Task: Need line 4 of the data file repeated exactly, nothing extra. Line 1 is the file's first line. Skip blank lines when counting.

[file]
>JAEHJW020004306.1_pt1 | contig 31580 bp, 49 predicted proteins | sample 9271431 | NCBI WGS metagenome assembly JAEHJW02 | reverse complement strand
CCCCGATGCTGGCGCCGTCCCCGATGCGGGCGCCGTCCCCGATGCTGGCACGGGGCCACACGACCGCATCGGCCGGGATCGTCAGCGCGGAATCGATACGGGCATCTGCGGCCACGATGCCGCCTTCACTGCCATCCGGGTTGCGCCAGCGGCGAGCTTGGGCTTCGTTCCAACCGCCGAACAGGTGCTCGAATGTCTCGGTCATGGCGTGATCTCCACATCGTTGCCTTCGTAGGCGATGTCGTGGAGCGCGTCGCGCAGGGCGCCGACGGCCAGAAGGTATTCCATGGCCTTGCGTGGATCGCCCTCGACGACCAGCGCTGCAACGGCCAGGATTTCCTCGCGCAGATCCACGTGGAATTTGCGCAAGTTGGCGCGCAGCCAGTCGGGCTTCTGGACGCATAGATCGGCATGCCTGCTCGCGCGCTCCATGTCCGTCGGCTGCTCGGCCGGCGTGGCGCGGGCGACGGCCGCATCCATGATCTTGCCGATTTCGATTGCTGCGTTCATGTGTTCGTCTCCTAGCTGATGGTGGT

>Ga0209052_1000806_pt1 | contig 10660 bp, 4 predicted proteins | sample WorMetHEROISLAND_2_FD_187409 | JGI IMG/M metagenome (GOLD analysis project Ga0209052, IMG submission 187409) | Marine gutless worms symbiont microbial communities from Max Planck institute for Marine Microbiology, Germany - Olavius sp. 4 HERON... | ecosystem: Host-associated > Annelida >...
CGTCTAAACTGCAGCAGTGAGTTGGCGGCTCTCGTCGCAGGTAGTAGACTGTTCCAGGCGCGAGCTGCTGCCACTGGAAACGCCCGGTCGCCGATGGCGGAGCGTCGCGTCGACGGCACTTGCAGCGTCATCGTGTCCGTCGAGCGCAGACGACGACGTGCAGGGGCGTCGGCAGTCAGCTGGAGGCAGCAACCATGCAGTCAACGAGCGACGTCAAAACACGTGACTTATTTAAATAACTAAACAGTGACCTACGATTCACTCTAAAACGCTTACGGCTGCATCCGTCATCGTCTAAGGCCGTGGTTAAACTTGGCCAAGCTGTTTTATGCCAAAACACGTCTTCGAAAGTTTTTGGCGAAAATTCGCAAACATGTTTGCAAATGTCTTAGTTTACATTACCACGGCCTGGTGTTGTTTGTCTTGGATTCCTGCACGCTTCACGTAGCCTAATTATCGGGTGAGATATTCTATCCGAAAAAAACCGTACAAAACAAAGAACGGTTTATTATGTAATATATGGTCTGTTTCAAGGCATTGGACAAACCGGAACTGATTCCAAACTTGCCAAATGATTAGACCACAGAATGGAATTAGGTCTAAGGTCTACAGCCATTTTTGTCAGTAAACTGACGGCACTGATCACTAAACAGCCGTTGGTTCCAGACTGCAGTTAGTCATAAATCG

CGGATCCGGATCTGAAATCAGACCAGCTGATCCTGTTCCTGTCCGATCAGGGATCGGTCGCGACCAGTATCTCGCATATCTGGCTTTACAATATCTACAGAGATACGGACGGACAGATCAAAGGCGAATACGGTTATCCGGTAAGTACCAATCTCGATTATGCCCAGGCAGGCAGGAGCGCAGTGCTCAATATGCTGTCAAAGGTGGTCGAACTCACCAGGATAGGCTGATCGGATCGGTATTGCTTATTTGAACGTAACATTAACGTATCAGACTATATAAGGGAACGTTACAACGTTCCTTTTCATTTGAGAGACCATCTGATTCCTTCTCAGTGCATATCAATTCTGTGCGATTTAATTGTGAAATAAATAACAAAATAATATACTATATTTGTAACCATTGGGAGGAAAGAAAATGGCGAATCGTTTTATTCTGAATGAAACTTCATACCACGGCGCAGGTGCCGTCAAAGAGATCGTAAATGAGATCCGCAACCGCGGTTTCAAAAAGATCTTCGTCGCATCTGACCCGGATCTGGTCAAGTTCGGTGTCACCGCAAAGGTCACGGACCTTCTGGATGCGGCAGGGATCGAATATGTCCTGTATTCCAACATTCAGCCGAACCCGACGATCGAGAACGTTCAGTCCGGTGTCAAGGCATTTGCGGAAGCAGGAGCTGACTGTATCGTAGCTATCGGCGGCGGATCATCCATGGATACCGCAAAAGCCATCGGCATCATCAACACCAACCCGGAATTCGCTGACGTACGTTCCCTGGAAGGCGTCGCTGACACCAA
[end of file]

CGTCTAAACTGCAGCAGTGAGTTGGCGGCTCTCGTCGCAGGTAGTAGACTGTTCCAGGCGCGAGCTGCTGCCACTGGAAACGCCCGGTCGCCGATGGCGGAGCGTCGCGTCGACGGCACTTGCAGCGTCATCGTGTCCGTCGAGCGCAGACGACGACGTGCAGGGGCGTCGGCAGTCAGCTGGAGGCAGCAACCATGCAGTCAACGAGCGACGTCAAAACACGTGACTTATTTAAATAACTAAACAGTGACCTACGATTCACTCTAAAACGCTTACGGCTGCATCCGTCATCGTCTAAGGCCGTGGTTAAACTTGGCCAAGCTGTTTTATGCCAAAACACGTCTTCGAAAGTTTTTGGCGAAAATTCGCAAACATGTTTGCAAATGTCTTAGTTTACATTACCACGGCCTGGTGTTGTTTGTCTTGGATTCCTGCACGCTTCACGTAGCCTAATTATCGGGTGAGATATTCTATCCGAAAAAAACCGTACAAAACAAAGAACGGTTTATTATGTAATATATGGTCTGTTTCAAGGCATTGGACAAACCGGAACTGATTCCAAACTTGCCAAATGATTAGACCACAGAATGGAATTAGGTCTAAGGTCTACAGCCATTTTTGTCAGTAAACTGACGGCACTGATCACTAAACAGCCGTTGGTTCCAGACTGCAGTTAGTCATAAATCG